Translating Networks at SHARP 2016, Parisby Sean Weidman • 26 Aug 2016
Immediately after attending the mid-July, 2016 DH conference in Kraków, Poland, Dawn hopped on a plane to Paris for the annual meeting of the Society for the History of Authorship, Reading & Publishing (SHARP). There, she gave a presentation and overview of our Translating Networks project and offered a number of insights into future directions of the project.
To read the paper and view the slides, visit: http://dawnchildress.com/2016/08/13/sharp16/.
One of the more involved and interesting aspects of that future is how we plan to ultimately organize the data and make it accessible, manipulable, and analyzable. Rather than using a traditional series of networks—with their own individual lists of nodes and edges—as a visualization technique, we’ll be using an open-sourced, NoSQL development suite called Neo4j to create a graph database.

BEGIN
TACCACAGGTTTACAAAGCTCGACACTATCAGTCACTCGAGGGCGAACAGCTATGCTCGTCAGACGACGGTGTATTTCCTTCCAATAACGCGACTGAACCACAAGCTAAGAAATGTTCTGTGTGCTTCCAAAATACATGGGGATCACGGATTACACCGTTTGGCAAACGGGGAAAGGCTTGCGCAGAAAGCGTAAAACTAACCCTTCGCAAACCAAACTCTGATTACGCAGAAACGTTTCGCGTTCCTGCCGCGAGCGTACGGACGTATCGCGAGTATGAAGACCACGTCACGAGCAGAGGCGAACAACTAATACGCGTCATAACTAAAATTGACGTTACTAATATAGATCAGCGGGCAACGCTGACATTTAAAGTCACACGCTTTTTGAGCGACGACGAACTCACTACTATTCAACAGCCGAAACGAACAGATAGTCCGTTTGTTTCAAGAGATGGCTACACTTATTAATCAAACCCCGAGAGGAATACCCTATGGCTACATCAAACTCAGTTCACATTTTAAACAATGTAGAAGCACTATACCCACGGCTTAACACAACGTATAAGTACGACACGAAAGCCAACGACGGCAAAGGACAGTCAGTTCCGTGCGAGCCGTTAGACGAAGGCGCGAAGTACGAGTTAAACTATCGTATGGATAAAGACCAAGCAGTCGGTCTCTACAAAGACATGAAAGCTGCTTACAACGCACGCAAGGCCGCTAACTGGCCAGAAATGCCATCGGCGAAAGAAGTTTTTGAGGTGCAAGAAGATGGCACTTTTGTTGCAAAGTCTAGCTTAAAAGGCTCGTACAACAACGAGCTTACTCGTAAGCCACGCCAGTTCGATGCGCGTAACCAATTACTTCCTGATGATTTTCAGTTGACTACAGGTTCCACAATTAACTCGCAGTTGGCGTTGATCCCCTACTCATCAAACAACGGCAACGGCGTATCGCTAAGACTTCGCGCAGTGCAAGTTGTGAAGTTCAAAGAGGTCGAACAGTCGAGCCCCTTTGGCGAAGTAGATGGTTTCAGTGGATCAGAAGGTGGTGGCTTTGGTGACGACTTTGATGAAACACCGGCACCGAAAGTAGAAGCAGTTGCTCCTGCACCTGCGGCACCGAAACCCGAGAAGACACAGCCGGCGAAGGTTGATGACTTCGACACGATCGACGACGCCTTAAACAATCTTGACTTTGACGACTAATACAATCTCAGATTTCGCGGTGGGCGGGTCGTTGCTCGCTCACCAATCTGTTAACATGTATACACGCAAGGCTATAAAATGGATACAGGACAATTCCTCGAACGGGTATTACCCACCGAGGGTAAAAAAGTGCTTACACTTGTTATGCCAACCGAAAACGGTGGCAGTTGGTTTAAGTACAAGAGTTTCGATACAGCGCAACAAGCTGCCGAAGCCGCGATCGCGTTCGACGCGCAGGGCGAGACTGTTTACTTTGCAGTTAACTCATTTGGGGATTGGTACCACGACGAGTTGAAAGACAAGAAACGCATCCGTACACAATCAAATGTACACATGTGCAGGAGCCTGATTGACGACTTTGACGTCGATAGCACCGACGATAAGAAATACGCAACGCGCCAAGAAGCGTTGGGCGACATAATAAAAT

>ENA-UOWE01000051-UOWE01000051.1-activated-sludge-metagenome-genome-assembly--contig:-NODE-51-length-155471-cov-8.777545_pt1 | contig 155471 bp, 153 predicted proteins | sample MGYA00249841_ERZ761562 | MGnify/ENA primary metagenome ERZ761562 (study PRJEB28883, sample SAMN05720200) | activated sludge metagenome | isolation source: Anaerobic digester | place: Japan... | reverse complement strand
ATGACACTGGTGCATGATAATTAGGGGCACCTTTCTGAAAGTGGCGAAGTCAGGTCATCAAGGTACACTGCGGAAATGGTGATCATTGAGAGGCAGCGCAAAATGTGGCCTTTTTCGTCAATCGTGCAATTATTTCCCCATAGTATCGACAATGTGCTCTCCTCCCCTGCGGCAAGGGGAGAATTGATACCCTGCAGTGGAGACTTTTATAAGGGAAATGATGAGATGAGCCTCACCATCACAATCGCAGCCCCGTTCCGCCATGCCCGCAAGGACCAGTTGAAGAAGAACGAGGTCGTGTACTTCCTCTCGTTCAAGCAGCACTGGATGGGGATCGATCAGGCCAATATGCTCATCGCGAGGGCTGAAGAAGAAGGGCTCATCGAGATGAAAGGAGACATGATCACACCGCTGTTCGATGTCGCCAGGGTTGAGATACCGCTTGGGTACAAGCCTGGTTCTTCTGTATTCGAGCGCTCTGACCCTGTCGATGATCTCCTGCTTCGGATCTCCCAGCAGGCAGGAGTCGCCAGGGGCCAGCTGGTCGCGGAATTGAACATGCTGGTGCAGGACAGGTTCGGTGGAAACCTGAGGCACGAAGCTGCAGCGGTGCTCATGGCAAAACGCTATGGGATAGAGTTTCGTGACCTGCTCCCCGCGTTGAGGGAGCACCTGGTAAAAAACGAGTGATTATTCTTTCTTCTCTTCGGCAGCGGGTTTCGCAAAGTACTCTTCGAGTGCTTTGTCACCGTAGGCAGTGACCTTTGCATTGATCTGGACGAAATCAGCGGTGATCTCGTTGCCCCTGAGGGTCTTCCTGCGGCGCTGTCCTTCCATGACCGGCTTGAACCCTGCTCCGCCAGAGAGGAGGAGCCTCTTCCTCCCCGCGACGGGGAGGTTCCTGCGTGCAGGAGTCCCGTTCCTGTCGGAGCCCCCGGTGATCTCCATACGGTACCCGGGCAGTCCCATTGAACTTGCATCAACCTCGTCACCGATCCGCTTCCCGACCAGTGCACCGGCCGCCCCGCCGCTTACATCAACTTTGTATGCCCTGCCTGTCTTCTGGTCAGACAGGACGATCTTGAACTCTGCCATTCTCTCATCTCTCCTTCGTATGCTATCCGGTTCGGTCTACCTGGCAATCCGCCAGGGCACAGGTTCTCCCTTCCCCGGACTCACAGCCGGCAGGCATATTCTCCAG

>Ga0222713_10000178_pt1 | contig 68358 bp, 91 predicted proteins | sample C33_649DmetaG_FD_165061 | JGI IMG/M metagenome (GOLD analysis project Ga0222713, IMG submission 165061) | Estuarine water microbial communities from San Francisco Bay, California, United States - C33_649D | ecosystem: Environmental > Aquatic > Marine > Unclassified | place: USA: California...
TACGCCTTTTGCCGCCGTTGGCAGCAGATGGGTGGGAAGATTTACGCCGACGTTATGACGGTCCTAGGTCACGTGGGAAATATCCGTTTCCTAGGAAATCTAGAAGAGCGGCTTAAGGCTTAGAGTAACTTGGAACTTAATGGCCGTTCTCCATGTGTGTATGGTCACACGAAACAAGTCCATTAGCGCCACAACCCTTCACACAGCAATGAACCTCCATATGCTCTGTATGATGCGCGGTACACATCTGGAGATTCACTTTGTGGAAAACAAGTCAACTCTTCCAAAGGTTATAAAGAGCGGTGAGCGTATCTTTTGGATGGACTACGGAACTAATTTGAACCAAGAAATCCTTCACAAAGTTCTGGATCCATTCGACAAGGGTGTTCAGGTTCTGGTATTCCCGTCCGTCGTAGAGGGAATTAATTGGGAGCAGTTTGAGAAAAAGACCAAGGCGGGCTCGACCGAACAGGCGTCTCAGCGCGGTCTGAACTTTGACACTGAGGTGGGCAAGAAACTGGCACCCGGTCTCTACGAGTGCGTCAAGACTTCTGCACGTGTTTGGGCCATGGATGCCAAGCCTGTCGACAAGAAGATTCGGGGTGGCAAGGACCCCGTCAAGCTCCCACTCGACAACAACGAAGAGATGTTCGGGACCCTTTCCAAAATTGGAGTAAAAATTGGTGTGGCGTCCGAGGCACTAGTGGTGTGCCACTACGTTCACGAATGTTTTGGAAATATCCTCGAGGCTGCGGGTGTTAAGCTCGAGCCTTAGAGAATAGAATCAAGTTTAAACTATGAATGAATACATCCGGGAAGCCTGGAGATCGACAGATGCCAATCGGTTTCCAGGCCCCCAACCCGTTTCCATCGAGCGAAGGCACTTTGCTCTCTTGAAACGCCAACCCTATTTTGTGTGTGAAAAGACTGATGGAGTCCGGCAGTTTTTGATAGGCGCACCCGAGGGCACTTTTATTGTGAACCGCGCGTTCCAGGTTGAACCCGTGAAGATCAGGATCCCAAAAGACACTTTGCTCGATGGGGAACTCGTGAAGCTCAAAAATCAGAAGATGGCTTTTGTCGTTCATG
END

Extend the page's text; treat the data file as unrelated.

For those not familiar with the concept (as I wasn’t when I joined the project), the graph database basically reorganizes/reorients the information of the relationships between the nodes and edges of a traditional network, allowing users to locate, manipulate, and then analyze those relationships easier.
The SHARP presentation was part of a panel that considered the “Status of Translators,” with presentations from Kenneth Carpenter (Harvard) on Translators and Translations of Economic Literature before 1851 and Anthony Cordingley (U of Sydney) on Translation Archives: The Advent and the Cultural Politics of Collecting. There were a number of common threads throughout the papers, especially related to the representation of translators in the scholarly record, from archival finding aids and catalog records, to other existing datasets for discovering and studying literary history.